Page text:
Java Collections Framework vs Java Map Interface

Becuase I always thought Map is a Part of Collection

Tue, 03 Oct 2017

Java Collections Framework vs Java Map Interface

Java Collections Framework

Collections in Java is a framework that provides an architecture to store and manipulate the group of objects. Operations that you can perform (searching, sorting, insertion, manipulation, deletion ) on any data can be performed by Java collections.

Collections frameworks in Java provides a ready-made architecture with a set of classes and Interfaces. Frameworks are optional. You either can use it or not.

Java Collections Structure

Java Map Interface

A map contains values on the basis of key i.e. key and value pair. Each key and value pair is known as an entry. A map contains only unique keys.

A map is useful if you have to search, update or delete elements on the basis of the key.

Maps are not a part of the Java collection framework.

It’s important to note that, Maps are not a part of the Java collection framework. Maps work with key/value pairs, while the other collections work with just values. Map maps keys to values. It allows its content to be viewed as a set of keys, a collection of values and a set of key-value mappings.

Java Maps Structure

Java collections API consist of three major Interfaces.

  1. List
  2. Queue
  3. Set

List

An interface representing a Collection whose elements are ordered and each has a numeric index representing its position, where zero is the first element, and (length - 1) is the last.

  • ArrayList: A List backed by an array, where the array has a length (called “capacity”) that is at least as large as the number of elements (the list’s “size”). When size exceeds capacity (when the (capacity + 1)-th element is added), the array is recreated with a new capacity of (new length * 1.5)–this recreation is fast since it uses System.arrayCopy(). Deleting and inserting/adding elements requires all neighbouring elements (to the right) be shifted into or out of that space. Accessing any element is fast, as it only requires the calculation (element-zero-address + desired-index * element-size) to find it’s location. In most situations, an ArrayList is preferred over a LinkedList.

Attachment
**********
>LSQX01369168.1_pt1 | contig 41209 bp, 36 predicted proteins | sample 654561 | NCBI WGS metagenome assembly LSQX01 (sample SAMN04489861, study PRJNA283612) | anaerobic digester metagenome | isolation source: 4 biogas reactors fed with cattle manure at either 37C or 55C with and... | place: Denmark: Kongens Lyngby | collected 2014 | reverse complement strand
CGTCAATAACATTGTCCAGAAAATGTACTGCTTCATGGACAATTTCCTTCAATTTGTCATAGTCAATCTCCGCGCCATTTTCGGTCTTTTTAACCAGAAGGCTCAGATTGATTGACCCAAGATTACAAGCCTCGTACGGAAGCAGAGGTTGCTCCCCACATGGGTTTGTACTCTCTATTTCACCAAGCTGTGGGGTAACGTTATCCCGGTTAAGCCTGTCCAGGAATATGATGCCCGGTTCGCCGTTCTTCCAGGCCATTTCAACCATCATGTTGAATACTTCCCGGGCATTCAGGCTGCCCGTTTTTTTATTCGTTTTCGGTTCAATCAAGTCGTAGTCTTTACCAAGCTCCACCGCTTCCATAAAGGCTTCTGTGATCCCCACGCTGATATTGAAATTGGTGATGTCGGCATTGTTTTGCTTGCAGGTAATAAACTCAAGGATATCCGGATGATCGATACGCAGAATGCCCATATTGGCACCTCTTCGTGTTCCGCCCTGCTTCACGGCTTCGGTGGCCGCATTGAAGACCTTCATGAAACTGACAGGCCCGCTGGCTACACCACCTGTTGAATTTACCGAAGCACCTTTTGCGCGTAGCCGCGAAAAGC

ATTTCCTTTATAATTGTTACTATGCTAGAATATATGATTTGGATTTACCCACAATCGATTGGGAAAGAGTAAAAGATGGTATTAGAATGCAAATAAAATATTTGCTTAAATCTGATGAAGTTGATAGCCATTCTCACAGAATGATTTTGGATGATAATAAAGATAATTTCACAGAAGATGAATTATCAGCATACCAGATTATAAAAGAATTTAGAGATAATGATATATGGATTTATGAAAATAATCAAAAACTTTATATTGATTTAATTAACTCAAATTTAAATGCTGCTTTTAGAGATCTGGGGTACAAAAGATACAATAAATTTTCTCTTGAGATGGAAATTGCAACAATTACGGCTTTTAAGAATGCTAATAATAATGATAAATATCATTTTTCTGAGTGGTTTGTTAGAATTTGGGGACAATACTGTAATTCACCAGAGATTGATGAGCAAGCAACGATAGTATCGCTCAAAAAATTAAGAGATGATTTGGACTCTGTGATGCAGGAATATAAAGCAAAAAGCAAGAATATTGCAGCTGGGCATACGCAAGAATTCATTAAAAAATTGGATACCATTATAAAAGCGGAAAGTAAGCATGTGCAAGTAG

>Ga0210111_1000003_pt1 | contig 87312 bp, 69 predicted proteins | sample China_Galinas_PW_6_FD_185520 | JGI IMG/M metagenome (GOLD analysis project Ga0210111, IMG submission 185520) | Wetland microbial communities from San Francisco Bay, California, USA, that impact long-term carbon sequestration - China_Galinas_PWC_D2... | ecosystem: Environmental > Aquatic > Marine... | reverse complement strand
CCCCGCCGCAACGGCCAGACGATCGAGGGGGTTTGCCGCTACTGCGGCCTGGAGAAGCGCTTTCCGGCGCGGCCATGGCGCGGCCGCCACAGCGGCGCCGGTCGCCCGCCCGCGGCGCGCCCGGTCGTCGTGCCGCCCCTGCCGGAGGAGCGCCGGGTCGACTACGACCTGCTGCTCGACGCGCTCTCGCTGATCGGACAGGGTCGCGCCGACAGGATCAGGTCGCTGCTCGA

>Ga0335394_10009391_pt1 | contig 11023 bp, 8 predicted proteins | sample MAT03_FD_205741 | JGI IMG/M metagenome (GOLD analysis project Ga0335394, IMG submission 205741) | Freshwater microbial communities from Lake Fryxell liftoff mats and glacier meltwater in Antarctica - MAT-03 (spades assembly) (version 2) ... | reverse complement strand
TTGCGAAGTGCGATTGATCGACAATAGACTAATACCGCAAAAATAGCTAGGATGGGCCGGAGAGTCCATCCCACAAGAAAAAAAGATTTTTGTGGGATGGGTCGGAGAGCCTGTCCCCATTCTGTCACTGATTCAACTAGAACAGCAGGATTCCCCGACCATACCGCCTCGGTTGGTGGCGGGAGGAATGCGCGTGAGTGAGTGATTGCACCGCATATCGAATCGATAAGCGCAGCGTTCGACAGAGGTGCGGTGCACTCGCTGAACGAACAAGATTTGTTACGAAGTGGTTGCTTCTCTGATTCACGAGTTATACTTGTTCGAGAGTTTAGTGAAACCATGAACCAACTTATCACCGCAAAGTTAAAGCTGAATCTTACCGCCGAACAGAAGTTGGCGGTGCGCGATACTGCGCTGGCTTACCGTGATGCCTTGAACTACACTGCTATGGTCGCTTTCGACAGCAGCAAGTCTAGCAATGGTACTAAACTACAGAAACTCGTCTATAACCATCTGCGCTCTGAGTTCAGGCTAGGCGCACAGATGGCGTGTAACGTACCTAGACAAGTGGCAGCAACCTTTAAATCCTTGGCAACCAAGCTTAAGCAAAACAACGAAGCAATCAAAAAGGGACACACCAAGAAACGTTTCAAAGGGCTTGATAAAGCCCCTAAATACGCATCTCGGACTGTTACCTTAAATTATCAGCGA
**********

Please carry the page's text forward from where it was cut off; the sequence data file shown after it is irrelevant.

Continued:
• LinkedList A List backed by a set of objects, each linked to its “previous” and “next” neighbours. A LinkedList is also a Queue and Deque. Accessing elements is done starting at the first or last element, and traversing until the desired index is reached. Insertion and deletion, once the desired index is reached via traversal is a trivial matter of re-mapping only the immediate-neighbour links to point to the new element or bypass the now-deleted element.

Set

An interface representing a Collection with no duplicates.

  • HashSet: A Set backed by a Hashtable. Fastest and smallest memory usage, when ordering is unimportant.

  • LinkedHashSet: A HashSet with the addition of a linked list to associate elements in insertion order. The “next” element is the next-most-recently inserted element.

  • TreeSet: A Set where elements are ordered by a Comparator (typically natural ordering). Slowest and largest memory usage, but necessary for comparator-based ordering.

  • EnumSet: An extremely fast and efficient Set customized for a single enum type.

Queue

An interface that represents a Collection where elements are, typically, added to one end, and removed from the other (FIFO: first-in, first-out).

Map

An interface representing a Collection where each element has an identifying “key”–each element is a key-value pair. But This is not a part of the Collection framework.

  • HashMap: A Map where keys are unordered and backed by a Hashtable.
  • LinkedhashMap: Keys are ordered by insertion order.
  • TreeMap: A Map where keys are ordered by a Comparator (typically natural ordering).

Stack

An interface that represents a Collection where elements are, typically, both added (pushed) and removed (popped) from the same end (LIFO: last-in, first-out).

Deque

Short for “double-ended queue”, usually pronounced “deck”. A linked list that is typically only added to and read from either end (not the middle).

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Sankha Karunasekara

Mr. Sankha Lakshan Karunasekara Full-Stack Developer, BSc. Engineer (SP Computer Engineering) from University of Peradeniya, Sri Lanka. based in Colombo, Sri Lanka.